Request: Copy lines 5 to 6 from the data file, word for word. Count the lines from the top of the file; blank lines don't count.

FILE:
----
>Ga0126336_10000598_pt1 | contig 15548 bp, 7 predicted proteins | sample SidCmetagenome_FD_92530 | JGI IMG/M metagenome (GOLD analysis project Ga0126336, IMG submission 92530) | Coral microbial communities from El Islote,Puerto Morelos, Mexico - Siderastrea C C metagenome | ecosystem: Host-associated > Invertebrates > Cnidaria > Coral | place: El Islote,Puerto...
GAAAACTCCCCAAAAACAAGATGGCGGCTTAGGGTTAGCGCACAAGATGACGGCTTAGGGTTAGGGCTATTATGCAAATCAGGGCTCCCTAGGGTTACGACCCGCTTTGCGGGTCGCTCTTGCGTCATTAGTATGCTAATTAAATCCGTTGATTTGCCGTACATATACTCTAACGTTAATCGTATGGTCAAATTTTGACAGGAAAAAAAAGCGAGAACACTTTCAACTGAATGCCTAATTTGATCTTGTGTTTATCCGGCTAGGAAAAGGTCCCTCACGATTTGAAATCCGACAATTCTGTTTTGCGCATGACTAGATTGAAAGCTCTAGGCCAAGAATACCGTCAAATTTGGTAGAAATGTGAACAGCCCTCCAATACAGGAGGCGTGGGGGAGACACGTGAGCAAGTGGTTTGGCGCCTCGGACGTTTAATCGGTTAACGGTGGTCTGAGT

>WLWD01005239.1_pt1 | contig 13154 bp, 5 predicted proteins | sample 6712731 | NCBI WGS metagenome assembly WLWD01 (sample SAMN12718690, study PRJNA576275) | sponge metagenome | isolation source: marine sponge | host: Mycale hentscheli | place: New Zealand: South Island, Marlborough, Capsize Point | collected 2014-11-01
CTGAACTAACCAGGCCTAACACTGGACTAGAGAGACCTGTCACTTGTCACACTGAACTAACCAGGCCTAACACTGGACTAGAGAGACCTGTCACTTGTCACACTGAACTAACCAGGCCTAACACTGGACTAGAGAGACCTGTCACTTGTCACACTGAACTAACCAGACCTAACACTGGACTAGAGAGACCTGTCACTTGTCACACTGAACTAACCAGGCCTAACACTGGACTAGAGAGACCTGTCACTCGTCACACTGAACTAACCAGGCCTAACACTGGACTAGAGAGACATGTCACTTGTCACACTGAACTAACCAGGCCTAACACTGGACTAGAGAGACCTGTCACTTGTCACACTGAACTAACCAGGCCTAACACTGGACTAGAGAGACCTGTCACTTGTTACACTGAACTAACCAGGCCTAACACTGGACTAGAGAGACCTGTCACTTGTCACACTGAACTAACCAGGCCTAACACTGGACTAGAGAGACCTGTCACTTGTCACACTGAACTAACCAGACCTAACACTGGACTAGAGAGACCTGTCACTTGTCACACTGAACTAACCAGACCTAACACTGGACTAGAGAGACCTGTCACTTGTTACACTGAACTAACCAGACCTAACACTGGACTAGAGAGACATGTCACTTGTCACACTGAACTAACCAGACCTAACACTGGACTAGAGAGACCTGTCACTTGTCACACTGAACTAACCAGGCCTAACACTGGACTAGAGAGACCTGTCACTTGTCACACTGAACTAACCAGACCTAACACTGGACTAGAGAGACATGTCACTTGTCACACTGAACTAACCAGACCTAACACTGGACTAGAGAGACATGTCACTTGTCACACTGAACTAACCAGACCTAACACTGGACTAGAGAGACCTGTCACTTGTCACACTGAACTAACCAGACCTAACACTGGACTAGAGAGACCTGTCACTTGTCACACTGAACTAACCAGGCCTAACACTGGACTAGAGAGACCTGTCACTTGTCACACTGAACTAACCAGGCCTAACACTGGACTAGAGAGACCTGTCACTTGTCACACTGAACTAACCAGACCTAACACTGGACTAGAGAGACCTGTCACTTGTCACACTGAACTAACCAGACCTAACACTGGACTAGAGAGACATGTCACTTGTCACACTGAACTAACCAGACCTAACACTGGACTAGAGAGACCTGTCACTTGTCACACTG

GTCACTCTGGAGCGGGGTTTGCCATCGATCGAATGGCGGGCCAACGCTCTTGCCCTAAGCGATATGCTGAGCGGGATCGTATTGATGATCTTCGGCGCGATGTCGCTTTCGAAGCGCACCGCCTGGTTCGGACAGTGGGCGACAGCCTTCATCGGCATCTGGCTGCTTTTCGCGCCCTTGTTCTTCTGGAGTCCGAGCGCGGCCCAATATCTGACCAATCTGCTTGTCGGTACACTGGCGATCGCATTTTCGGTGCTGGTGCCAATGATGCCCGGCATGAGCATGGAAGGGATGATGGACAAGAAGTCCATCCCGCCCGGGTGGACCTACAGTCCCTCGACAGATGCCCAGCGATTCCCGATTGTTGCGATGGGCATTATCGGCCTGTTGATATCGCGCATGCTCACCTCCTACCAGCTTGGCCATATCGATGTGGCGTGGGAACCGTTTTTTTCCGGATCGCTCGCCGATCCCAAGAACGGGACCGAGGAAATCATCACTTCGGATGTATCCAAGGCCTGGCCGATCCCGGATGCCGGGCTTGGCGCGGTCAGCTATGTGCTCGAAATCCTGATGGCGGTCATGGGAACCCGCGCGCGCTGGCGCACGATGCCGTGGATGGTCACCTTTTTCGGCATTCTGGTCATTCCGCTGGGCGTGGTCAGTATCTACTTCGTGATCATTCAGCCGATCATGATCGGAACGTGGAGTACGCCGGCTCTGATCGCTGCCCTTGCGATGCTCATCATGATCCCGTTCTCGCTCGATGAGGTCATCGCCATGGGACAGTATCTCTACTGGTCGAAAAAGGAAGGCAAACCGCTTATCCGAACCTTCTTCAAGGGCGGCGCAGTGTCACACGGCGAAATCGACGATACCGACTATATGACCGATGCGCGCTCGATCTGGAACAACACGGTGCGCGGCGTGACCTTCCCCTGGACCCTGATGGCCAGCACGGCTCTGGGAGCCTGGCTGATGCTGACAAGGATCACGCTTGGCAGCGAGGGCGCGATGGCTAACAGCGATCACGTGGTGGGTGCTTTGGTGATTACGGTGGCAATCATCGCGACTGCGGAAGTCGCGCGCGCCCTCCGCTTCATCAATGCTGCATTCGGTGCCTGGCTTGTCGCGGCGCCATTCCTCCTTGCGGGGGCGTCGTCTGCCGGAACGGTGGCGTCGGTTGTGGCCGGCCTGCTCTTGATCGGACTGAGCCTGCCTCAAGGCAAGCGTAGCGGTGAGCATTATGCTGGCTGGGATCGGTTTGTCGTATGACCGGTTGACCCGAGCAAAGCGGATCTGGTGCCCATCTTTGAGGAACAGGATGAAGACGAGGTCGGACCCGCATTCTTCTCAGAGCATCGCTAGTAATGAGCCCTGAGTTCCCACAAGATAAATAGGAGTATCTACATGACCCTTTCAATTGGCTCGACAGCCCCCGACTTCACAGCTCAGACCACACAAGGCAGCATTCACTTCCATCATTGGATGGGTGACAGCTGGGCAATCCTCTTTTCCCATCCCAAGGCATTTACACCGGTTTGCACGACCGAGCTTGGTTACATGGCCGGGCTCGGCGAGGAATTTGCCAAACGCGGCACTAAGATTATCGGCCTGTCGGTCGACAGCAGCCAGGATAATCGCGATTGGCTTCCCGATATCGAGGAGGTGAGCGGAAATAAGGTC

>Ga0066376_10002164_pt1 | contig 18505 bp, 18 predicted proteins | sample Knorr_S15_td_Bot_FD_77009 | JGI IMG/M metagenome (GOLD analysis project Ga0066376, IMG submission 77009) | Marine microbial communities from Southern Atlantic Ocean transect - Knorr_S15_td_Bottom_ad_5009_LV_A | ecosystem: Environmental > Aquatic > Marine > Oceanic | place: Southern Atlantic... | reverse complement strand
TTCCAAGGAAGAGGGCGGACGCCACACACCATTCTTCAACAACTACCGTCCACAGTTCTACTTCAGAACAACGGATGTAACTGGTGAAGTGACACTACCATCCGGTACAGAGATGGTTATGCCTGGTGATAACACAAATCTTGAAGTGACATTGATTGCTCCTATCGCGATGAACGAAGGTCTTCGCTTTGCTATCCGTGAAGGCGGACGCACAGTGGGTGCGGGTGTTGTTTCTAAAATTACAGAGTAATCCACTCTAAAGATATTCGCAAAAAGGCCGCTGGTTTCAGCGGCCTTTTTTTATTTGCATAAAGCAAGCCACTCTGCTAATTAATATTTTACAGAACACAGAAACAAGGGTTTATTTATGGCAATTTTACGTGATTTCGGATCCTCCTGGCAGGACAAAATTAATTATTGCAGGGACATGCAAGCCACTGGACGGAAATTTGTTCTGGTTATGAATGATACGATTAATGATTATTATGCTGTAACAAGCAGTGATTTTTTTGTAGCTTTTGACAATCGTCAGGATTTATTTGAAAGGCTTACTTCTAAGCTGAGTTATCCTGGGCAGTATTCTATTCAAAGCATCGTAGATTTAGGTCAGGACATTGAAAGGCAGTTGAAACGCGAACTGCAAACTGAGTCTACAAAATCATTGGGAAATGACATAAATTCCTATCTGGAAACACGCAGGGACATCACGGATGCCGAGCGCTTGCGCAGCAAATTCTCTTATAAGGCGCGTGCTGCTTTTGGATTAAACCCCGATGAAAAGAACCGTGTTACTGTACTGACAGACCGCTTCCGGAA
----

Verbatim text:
GTCACTCTGGAGCGGGGTTTGCCATCGATCGAATGGCGGGCCAACGCTCTTGCCCTAAGCGATATGCTGAGCGGGATCGTATTGATGATCTTCGGCGCGATGTCGCTTTCGAAGCGCACCGCCTGGTTCGGACAGTGGGCGACAGCCTTCATCGGCATCTGGCTGCTTTTCGCGCCCTTGTTCTTCTGGAGTCCGAGCGCGGCCCAATATCTGACCAATCTGCTTGTCGGTACACTGGCGATCGCATTTTCGGTGCTGGTGCCAATGATGCCCGGCATGAGCATGGAAGGGATGATGGACAAGAAGTCCATCCCGCCCGGGTGGACCTACAGTCCCTCGACAGATGCCCAGCGATTCCCGATTGTTGCGATGGGCATTATCGGCCTGTTGATATCGCGCATGCTCACCTCCTACCAGCTTGGCCATATCGATGTGGCGTGGGAACCGTTTTTTTCCGGATCGCTCGCCGATCCCAAGAACGGGACCGAGGAAATCATCACTTCGGATGTATCCAAGGCCTGGCCGATCCCGGATGCCGGGCTTGGCGCGGTCAGCTATGTGCTCGAAATCCTGATGGCGGTCATGGGAACCCGCGCGCGCTGGCGCACGATGCCGTGGATGGTCACCTTTTTCGGCATTCTGGTCATTCCGCTGGGCGTGGTCAGTATCTACTTCGTGATCATTCAGCCGATCATGATCGGAACGTGGAGTACGCCGGCTCTGATCGCTGCCCTTGCGATGCTCATCATGATCCCGTTCTCGCTCGATGAGGTCATCGCCATGGGACAGTATCTCTACTGGTCGAAAAAGGAAGGCAAACCGCTTATCCGAACCTTCTTCAAGGGCGGCGCAGTGTCACACGGCGAAATCGACGATACCGACTATATGACCGATGCGCGCTCGATCTGGAACAACACGGTGCGCGGCGTGACCTTCCCCTGGACCCTGATGGCCAGCACGGCTCTGGGAGCCTGGCTGATGCTGACAAGGATCACGCTTGGCAGCGAGGGCGCGATGGCTAACAGCGATCACGTGGTGGGTGCTTTGGTGATTACGGTGGCAATCATCGCGACTGCGGAAGTCGCGCGCGCCCTCCGCTTCATCAATGCTGCATTCGGTGCCTGGCTTGTCGCGGCGCCATTCCTCCTTGCGGGGGCGTCGTCTGCCGGAACGGTGGCGTCGGTTGTGGCCGGCCTGCTCTTGATCGGACTGAGCCTGCCTCAAGGCAAGCGTAGCGGTGAGCATTATGCTGGCTGGGATCGGTTTGTCGTATGACCGGTTGACCCGAGCAAAGCGGATCTGGTGCCCATCTTTGAGGAACAGGATGAAGACGAGGTCGGACCCGCATTCTTCTCAGAGCATCGCTAGTAATGAGCCCTGAGTTCCCACAAGATAAATAGGAGTATCTACATGACCCTTTCAATTGGCTCGACAGCCCCCGACTTCACAGCTCAGACCACACAAGGCAGCATTCACTTCCATCATTGGATGGGTGACAGCTGGGCAATCCTCTTTTCCCATCCCAAGGCATTTACACCGGTTTGCACGACCGAGCTTGGTTACATGGCCGGGCTCGGCGAGGAATTTGCCAAACGCGGCACTAAGATTATCGGCCTGTCGGTCGACAGCAGCCAGGATAATCGCGATTGGCTTCCCGATATCGAGGAGGTGAGCGGAAATAAGGTC

>Ga0066376_10002164_pt1 | contig 18505 bp, 18 predicted proteins | sample Knorr_S15_td_Bot_FD_77009 | JGI IMG/M metagenome (GOLD analysis project Ga0066376, IMG submission 77009) | Marine microbial communities from Southern Atlantic Ocean transect - Knorr_S15_td_Bottom_ad_5009_LV_A | ecosystem: Environmental > Aquatic > Marine > Oceanic | place: Southern Atlantic... | reverse complement strand